Belarusian workers with a banner saying "Strike" in Russian
Belarus’s dictator Lukashenko held his inauguration for a new term as president on 23 September, but protests continue.
Universities had resumed and many students had joined demonstrations and sit-down protests held throughout the week. The weekend demonstrations were slightly smaller in Minsk on 26-27 September, but they continue to spread and grow outside the capital.
The police response gets increasingly violent and threatening. In Grodno, shots were fired over the heads of demonstrators. Sub-machine guns were brandished by police in front of demonstrators in Gomel on 27 Sep.
Everyone in the opposition can see that the street protests alone will not defeat the Lukashenko regime. At best they may shift the regime marginally, with a possible Putin-agreed replacement president but little or no structural reform.
Calls are rising for strikes. The 27 Sep demonstration in Zhodzina, where close to a quarter of workers are at the BelAZ automobile factory, was led by a banner proclaiming: “Strike”.
The will of a large majority of Belarus workers is for a mass strike. The question is how to create it.
No strike is ever really spontaneous. It has to be worked for. Initially a minority will support it. Others will oppose it or be unsure. There will be arguments. “Can it win?” “How long will it need to be for?” “How do we win the majority?” “How do we protect ourselves from the bosses’ retaliation?”
The cautious arguments are inevitably stronger when the coercive power of the state and employers is as fierce as in Belarus.
Many of the initial layer of militant workers have been victimised, sacked or faced imprisonment. Some, including members of the National Strike Committee that had a fleeting existence three weeks ago, have had to flee the country.
But still everywhere there are calls for strikes.
On 23 September the Belaruskali potash mine Strike Committee made the call for a national strike in response to Lukashenko’s inauguration. That one didn’t come off. But we’ll see.
In their call they said:
“This does not require any permits or approvals, since the law in Belarus has ceased to exist… In 1968 a strike of nearly 10 million [in France] led to the resignation of Charles de Gaulle [actually, not until April 1969]. The act of civil disobedience in the form of refusing to work for political reasons is one of the most effective instruments of nonviolent resistance. Therefore, we do not go to work until complete victory...”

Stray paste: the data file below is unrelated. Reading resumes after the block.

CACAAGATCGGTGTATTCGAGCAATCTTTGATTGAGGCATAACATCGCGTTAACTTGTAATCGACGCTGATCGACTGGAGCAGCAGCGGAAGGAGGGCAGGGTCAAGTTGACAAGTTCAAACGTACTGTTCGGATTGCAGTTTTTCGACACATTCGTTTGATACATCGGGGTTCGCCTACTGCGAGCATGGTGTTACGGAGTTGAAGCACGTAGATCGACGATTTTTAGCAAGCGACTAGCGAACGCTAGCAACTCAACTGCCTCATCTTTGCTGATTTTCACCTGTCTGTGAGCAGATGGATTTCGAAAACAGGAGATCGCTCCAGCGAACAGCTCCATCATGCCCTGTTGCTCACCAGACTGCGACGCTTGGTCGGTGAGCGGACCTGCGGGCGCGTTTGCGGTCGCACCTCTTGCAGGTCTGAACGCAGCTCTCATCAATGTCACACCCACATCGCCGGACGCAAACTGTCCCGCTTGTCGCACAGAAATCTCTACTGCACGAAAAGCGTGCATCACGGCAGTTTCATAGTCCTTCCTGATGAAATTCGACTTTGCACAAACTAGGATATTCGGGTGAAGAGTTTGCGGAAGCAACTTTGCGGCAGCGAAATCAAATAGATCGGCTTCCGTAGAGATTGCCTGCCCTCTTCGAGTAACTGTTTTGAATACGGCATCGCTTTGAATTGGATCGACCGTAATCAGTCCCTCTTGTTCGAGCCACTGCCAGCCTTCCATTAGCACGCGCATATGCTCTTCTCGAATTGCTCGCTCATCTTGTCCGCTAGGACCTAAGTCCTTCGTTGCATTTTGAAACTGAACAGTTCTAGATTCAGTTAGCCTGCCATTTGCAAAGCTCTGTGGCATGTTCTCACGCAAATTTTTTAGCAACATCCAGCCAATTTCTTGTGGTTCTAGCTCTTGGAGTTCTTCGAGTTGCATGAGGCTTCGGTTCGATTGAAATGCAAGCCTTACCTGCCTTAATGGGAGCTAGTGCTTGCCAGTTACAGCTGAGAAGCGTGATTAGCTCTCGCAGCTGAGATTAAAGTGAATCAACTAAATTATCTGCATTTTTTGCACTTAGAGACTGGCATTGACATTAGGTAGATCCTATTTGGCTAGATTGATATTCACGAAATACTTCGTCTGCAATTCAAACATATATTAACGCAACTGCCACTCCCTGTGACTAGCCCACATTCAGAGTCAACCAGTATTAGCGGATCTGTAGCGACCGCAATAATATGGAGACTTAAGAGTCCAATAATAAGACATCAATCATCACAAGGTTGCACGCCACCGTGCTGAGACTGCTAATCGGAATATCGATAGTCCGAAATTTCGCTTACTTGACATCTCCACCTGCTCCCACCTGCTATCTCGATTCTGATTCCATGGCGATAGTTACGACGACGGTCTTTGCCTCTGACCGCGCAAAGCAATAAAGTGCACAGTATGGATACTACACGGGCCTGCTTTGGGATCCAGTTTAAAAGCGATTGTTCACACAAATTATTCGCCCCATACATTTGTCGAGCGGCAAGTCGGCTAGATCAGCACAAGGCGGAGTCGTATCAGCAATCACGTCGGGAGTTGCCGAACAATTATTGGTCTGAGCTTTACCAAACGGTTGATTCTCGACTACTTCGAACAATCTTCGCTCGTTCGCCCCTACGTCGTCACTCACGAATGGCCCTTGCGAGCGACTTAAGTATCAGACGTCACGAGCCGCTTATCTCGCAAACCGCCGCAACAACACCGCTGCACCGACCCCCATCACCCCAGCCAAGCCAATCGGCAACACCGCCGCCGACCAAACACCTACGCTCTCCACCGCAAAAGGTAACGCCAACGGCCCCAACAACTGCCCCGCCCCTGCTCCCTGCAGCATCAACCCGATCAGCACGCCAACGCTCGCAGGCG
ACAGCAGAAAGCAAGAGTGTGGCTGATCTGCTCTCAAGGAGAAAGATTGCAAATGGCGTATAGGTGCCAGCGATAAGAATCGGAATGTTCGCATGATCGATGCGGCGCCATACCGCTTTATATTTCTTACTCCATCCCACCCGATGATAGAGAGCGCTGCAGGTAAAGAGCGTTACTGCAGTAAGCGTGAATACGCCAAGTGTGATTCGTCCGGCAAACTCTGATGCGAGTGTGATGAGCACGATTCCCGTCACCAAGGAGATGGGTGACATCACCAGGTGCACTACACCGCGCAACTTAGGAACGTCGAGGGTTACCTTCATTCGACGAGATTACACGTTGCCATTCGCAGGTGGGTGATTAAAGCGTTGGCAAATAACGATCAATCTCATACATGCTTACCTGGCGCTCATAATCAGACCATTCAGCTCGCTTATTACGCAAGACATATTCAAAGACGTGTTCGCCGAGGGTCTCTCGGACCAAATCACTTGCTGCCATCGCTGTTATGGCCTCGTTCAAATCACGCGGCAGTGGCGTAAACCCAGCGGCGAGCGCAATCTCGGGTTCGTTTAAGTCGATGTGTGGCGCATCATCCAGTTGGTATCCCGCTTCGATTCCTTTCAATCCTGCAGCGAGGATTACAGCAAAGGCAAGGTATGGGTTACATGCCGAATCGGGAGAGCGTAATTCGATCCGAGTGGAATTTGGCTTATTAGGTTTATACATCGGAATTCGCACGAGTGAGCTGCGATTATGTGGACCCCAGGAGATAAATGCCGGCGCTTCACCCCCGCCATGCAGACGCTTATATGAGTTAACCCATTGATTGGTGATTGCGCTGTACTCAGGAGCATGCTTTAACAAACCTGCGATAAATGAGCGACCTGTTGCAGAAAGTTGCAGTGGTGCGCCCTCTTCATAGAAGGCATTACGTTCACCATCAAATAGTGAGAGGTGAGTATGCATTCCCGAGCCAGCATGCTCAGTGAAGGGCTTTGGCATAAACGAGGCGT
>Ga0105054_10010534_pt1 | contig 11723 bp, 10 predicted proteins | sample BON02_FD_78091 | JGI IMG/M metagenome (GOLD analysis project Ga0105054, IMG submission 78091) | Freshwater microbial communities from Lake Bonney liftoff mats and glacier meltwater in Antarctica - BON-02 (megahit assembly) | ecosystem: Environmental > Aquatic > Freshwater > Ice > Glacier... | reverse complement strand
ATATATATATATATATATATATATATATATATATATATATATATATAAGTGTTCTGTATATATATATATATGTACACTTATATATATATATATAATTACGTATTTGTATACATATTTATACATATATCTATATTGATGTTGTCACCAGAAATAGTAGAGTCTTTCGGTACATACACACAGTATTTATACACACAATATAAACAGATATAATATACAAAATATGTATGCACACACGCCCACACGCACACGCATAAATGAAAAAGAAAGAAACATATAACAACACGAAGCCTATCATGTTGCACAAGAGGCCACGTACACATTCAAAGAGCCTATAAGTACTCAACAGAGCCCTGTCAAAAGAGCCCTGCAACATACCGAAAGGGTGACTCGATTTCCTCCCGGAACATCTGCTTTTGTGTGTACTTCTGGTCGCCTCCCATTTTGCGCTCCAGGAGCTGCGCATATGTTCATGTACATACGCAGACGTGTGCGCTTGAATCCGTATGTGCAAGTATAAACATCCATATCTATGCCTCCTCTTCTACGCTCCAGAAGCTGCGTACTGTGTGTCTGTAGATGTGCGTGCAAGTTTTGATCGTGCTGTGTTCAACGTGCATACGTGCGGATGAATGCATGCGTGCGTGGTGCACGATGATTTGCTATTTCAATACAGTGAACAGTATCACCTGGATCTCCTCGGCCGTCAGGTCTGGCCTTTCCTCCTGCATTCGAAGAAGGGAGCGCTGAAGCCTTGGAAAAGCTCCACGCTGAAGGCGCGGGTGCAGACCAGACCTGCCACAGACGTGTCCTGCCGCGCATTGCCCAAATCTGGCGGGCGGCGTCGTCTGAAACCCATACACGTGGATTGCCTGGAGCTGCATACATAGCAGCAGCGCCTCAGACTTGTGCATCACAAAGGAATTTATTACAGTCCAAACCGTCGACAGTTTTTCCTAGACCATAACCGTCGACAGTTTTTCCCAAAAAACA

“Therefore, we stop factories, plants, enterprises and firms until we send Lukashism to the dustbin of history! We refuse to feed the junta! One for all and all for one!”
At Belaruskali, two workers in quick succession had gone into the mine and refused to leave, shackling themselves to machinery to make it difficult to move them. They were eventually removed. They were taken to hospital and then for police interrogation — Oleg Kudelka taken to a mental hospital in a reminder of the traditional manner of the Soviet Union’s treatment of dissidents in the 70s and 80s. Striking workers flocked to the mine offices to protest. 22 of them were arrested.
400 Ukrainian miners at the Oktyabraska mine launched an occupation over wages and conditions on 3 September. There are strong links between the independent union of Ukrainian miners and those at Belaruskali. A video message was sent from Belaruskali to Oktyabraska.
The Ukrainian workers have used hunger strikes and other occupations in the past. Anatol Bokun, co-chair of the strike committee of Belaruskali, has been on hunger strike since 23 September.
Belarus workers are striving to organise a national strike movement that will not only finish off Lukashenko but articulate their demands for the future of Belarus and inspire reluctant workers to join them.
The liberals who lead the Belarus opposition — heroic as many of them are — do not understand the workers’ movement. They will not be encouraged by the EU or any foreign power to help workers put their stamp on the revolt. It is the job of the international workers’ movement to assist the Belarus workers.
• LabourStart Belarus solidarity statement here.